I remember liking this a lot more. And that’s weird because I’m super familiar with it, having listened to it maybe even more than Appetite For Destruction, since when these two came out I was super price sensitive.
It’s amazing that Guns N’ Roses followed up Appetite just a year later, given that it would take an additional three years before they put out their next album(s). It may not seem like it now, but anything more than two years back then was shocking. Especially for a band whose iron was as hot as Guns N’ Roses’. Of course, then there was the additional 17 years before their next studio album came out, but much ink has been spilled on that.
Anyhoo, here’s my new take on this. The first side (trust me on this, kids) was a re-release of their 1986, four-song, live EP Live ?!*@ Like A Suicide. These tracks all reveal the instrumental and performance prowess the band had, but gave no hint into the songwriting brilliance they would later have. There’s an Aerosmith cover, a Rose Tattoo cover, and two other songs that kind of fit into that blues/glam metal style. Including one that covers Rose’s move from Indiana to L.A., a subject he never seemed to grow tired of writing songs about (“One In A Milllon,” “Welcome To The Jungle,” etc.)
Then there’s the 1988 side, all acoustic. You’ve got the mega-hit “Patience,” which is a cut above all of the other “power ballads” (scare quotes because this doesn’t quite fit the mold as it doesn’t bring as much power with its complete lack of electric guitar) of the time, adding a bridge that elevates it but also reinforces that the rest of it is too long for what it is. Then there’s a wonderfully-performed acoustic version of the Appetite cut “You’re Crazy.” And then there’s the shit you can’t avoid. In order of less offensive to more…
“Used To Love Her” follows its title up with the lyrics “But I had to kill her/She’s buried right in my back yard.” In interviews the band said this was about “their” dog, but that doesn’t jibe because whose dog? What was its name? Why does Rose cheekily add the line “Take it for what it is”? No, misogyny making light of domestic violence and murder. Not funny. Nice song otherwise, but that’s a big fucking otherwise.
Then there’s “One In A Million.” Which is a fucking amazing song and moreso because it’s Rose being Rose. He’s being so true to himself and his core, inner, raw feelings, and that’s what makes this so fucking powerful…one of the most powerful artistic statements I’ve ever heard. Unfortunately, you’ve got the N-word, the f-word that means homosexual men, and a horribly isolationist and xenophobic rant against immigrants. The band took shit about it at the time, rightfully so, but I can’t believe the shitstorm this would kick off now. (Would be interested to hear better lettered critics than me take a crack at it.) The band says they didn’t want to include it but Rose insisted. Slash’s mom is black, for Christ’s sake.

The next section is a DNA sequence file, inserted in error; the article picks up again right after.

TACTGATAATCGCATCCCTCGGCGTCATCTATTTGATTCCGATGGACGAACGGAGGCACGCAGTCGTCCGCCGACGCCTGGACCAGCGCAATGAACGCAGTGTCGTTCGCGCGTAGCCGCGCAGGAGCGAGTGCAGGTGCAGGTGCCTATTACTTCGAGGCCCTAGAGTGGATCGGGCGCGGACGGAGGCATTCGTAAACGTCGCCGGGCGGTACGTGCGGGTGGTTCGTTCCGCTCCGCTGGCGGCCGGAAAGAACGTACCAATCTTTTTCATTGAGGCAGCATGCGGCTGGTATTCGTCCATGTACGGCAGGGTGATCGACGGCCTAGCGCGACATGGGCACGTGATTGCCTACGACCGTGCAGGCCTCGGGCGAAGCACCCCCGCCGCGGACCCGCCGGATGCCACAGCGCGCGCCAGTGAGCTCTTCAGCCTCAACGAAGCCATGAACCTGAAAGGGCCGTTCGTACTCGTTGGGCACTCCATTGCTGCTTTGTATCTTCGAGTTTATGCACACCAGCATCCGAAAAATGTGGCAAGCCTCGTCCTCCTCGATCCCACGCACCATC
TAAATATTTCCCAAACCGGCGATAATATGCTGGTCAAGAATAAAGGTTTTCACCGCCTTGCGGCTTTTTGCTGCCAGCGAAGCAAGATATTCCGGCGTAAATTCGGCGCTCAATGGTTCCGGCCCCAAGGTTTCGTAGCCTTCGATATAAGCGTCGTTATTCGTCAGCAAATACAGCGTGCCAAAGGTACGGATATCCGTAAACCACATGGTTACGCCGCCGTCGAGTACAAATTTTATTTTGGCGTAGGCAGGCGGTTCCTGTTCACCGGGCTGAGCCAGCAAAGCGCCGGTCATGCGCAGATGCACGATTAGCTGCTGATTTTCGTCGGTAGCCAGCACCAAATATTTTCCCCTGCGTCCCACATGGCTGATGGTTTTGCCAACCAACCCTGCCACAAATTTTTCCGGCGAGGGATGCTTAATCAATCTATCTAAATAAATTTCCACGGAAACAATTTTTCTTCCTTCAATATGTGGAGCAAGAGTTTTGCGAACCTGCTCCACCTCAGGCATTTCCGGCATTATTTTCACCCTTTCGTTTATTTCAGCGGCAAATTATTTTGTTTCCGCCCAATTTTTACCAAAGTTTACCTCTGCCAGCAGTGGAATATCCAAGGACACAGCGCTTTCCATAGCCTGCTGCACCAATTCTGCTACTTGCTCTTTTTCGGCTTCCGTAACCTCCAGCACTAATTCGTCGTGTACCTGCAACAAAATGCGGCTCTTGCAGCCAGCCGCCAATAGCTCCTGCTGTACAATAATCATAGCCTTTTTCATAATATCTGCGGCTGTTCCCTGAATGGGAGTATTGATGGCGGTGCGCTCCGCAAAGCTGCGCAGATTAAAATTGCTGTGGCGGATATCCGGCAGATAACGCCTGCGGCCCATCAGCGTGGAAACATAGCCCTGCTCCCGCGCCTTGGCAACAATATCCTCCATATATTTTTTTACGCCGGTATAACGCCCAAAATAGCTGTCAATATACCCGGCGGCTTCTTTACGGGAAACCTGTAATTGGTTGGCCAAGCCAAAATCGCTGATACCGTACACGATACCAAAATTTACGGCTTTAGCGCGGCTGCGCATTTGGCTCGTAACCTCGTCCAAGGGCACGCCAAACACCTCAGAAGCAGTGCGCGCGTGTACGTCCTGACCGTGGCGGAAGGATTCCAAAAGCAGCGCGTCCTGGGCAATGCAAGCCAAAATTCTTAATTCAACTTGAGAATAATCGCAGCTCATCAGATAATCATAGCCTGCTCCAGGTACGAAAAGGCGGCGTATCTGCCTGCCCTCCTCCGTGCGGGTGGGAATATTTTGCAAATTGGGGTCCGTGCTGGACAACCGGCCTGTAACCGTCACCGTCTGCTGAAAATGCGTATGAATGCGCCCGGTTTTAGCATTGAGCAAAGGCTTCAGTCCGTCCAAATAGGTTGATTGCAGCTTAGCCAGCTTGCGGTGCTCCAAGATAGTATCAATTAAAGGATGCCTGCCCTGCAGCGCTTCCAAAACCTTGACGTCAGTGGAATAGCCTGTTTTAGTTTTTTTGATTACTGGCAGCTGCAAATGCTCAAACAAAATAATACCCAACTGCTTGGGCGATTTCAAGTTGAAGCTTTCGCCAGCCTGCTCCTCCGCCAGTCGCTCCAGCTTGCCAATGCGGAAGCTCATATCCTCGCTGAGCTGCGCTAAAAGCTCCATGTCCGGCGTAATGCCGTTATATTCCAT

There’s no excuse for this, and in particular when this kind of speech comes out in popular media, well, I’m glad it gets shot down. But I think the reception of this track is a big part of what set Rose off on his current trajectory. You’ve got a ridiculously gifted “small town white boy” who’s been anti-authoritarian his whole life, has a bit of a Messiah complex, and is the biggest rock star on his planet while being (mostly) celebrated for an album that celebrates debauchery and rugged individualism and triumphing against all odds and all that. Then he bares his soul, we find out how disgusting it is and rebuke it and him along with it. Add into all of it that he probably didn’t have the most solid of mental foundations to begin with and then give him more money than God and, well, you’ve got the last 26 years.
Programming note: Windows Phone 8.1 took away my hearts, so now I’m ranking things as Mix, Love, Like, Meh, and Hate. “Used To Love Her” and “One In A Million” both get knocked down for their hatred, and not just as punishment, but because when I listen to them that’s how I feel. And I kinda wish I didn’t like “One In A Million” so much. But fuck god that’s a great song.
Love: “One In A Million”
Like: “Reckless Life,” “Nice Boys,” “Move To The City,” “Mama Kin,” “Patience,” “You’re Crazy”
Meh: “Used To Love Her”
Filed Between: Guns N’ Roses’ Appetite For Destruction and “You Could Be Mine” cassette single
Song Notes: After the jump Continue reading